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The Bulletin by Siddarth Ravindran
January 21, 2011
South Africa 265 for 7 (Duminy 71*, Amla 65, Yuvraj 3-34) beat India 142 for 6 (Kohli 87*, Tsotsobe 2-25) by 48 runs by D-L method
Scorecard and ball-by-ball details
JP Duminy orchestrated a South African fightback to level the series after India had seemed set for a maiden series win in the country. The hosts had collapsed to 118 for 5 through a combination of some headless-chicken running and constricting bowling from India's part-time spinners. But Duminy's responsible knock hauled South Africa to a challenging total before India's batsmen, barring Virat Kohli, folded on a sluggish Port Elizabeth pitch.
On a blustery day, Hashim Amla returned to his awesome run-scoring form. He took his time initially assessing the pitch in the early overs, but soon unfurled his full range of strokes to pick up plenty of boundaries. Zaheer Khan was punched past backward point and later pulled to midwicket, Munaf Patel was crunched past mid-off while Ashish Nehra was caressed past extra cover. A slash to third man off Yuvraj Singh brought Amla his 12th half-century, during which he broke Zaheer Abbas' 28-year record for the fastest man to make 2000 ODI runs.
Graeme Smith rarely found the middle of the bat or his timing and finally miscued an attempted swat to mid-off. Morne van Wyk, a surprise pick in South Africa's World Cup squad who was playing his first one-dayer in more than three years, proved a more solid partner to Amla. Yuvraj Singh and the other part-timers were getting the ball to turn, though it was slow spin, but one of those deliveries moved enough to take the outside edge of van Wyk's bat to fly to first slip.
South Africa were 106 for 2, but India edged ahead when a mistimed pull from Amla trickled towards short fine leg, just outside the inner circle - Amla went for a suicidal second run and it ended in suicide, as he was caught well short.
The worries increased for South Africa when Yuvraj prised out another big wicket in the next over, that of AB de Villiers, adjudged caught-behind though it was unclear whether he edged the ball, but he can't complain much as he was stumped as well off that delivery. The misery continued when Faf du Plessis, who made such a composed half-century on debut on Tuesday, perished to some senseless running.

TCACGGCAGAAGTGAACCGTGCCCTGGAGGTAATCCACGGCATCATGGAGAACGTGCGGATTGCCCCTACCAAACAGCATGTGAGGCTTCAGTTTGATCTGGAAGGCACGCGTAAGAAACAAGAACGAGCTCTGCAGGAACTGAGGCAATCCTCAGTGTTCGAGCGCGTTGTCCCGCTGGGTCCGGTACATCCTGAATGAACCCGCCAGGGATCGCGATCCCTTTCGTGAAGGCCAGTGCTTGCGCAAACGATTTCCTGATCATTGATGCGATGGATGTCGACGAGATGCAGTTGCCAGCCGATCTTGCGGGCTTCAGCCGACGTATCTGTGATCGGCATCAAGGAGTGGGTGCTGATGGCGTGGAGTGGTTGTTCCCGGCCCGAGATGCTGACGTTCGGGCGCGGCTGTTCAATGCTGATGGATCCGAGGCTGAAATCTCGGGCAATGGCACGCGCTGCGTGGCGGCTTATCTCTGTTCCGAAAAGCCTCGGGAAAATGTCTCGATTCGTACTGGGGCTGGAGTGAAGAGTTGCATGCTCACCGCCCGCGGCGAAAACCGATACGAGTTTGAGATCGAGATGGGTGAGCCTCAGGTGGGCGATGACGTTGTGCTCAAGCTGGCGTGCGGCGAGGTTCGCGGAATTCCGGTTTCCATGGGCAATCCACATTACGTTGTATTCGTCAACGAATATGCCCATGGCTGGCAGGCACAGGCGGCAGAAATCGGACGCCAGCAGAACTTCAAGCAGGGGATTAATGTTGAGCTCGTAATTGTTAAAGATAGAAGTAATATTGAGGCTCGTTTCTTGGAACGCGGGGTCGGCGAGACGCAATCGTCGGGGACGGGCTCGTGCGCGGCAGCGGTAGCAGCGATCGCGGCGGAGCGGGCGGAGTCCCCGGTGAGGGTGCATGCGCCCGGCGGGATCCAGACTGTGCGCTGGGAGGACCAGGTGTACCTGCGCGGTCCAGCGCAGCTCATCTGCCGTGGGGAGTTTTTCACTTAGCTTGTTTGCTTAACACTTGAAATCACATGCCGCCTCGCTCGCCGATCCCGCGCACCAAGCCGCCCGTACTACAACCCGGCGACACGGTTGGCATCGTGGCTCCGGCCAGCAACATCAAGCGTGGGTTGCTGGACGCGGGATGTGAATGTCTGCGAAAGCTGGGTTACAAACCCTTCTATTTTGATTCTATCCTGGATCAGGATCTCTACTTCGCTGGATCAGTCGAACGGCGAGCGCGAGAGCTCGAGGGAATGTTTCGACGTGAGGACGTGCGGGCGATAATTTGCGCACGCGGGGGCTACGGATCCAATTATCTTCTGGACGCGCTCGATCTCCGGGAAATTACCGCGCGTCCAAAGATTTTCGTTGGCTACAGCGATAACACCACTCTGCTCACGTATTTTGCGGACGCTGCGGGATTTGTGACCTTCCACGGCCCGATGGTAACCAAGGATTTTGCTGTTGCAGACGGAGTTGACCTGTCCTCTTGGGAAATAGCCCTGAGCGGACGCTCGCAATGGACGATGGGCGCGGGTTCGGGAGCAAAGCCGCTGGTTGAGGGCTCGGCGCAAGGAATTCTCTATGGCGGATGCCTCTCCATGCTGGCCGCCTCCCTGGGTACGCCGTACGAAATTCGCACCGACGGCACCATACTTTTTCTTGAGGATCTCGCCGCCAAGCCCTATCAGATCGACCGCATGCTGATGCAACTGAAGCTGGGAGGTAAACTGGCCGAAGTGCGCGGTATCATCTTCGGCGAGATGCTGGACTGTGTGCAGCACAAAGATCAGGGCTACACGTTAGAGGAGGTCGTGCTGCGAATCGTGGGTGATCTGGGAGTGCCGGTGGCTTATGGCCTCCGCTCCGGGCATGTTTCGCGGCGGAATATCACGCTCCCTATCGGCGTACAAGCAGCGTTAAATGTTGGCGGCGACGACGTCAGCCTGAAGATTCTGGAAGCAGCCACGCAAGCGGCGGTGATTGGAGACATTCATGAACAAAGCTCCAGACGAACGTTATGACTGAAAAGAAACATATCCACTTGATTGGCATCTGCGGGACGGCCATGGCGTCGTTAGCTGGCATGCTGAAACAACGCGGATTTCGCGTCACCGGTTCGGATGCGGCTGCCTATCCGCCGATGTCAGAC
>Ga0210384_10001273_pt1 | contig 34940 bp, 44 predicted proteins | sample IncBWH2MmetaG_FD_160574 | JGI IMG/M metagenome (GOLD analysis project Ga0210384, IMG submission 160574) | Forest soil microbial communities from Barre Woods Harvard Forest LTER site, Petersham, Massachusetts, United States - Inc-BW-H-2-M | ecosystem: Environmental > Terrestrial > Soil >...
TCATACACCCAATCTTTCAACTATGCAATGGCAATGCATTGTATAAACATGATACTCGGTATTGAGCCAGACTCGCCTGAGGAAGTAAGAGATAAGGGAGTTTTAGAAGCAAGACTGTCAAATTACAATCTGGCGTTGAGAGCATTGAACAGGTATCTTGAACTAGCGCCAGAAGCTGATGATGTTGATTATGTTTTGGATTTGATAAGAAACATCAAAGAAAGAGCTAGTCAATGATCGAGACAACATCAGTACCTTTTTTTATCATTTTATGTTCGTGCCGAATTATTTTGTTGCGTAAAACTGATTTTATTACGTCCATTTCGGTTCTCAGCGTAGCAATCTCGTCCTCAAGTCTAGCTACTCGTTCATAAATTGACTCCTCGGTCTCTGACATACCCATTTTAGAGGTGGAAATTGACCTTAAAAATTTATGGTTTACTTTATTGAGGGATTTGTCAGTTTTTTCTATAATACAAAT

Duminy and Johan Botha then set about ensuring South Africa built a competitive score. Duminy cut out the Hollywood shots and nudged the ball around for singles, while Botha hit a series of leg-side boundaries, the pick of which was an effortless flick off Zaheer. Yuvraj ended that stand at 70, getting his third wicket with a tossed-up delivery that beat Botha's sweep.
Eyebrows were raised when left-arm spinner Robin Peterson was picked ahead of highly rated legspinner Imran Tahir, but he responded with an important 31, which ended with him sacrificing his wicket to save Duminy.
Duminy, meanwhile, had brought up his fourth half-century in five innings with a gorgeous off-drive, and eased South Africa's concerns over the performance of their lower-middle order. With four wickets still remaining heading into the batting Powerplay, Duminy helped plunder 45 runs off the final five overs and India's batsmen had a challenge ahead of them.
The Indian chase got off to a dreadful start as Rohit Sharma's batting woes continued, chasing and missing the first two deliveries from Lonwabo Tsotsobe, being carving the third to backward point. The other opener Parthiv Patel, who has had only one net session to adapt to South African conditions after flying in as a replacement for Sachin Tendulkar, was in far better touch but in the 10th over he was lbw missing a full delivery from Tsotsobe.
Kohli was the bright spot of the day for India, playing one of his finest international innings. He started with a couple of classy extra cover drives and was rarely troubled on a track where most found shot-making difficult. He was a touch tied down against the quicks , but opened out against the amiable left-arm spin of Peterson. Kohli hammered Peterson for 32 runs off 21 deliveries, including two effortless sixes over long-off.
While Kohli was crafting a stunning innings which will further his case for a starting spot in the World Cup, the rest of the middle order stuttered. Yuvraj fell to an outstanding diving catch from Smith after top-edging a paddle-sweep, Suresh Raina hung around for a while without really convincing , before missing an arm-ball from Peterson. India's hopes evaporated when MS Dhoni was dismissed after scratching around for eight balls, and lower-order game-changer Yusuf Pathan lasted all off three balls.
At 128 for 6, even with Kohli unbeaten on 76, the game was up for India. The climax was drawn out by a 50-minute rain interruption ,after which there was eight balls of play before the showers returned and South Africa were declared winners on the D/L method.
The series-levelling victory sets up a decider in Centurion on Sunday, though that match could be affected by rain.
Siddarth Ravindran is a sub-editor at ESPNcricinfoFeeds: Siddarth Ravindran
© ESPN Sports Media Ltd.
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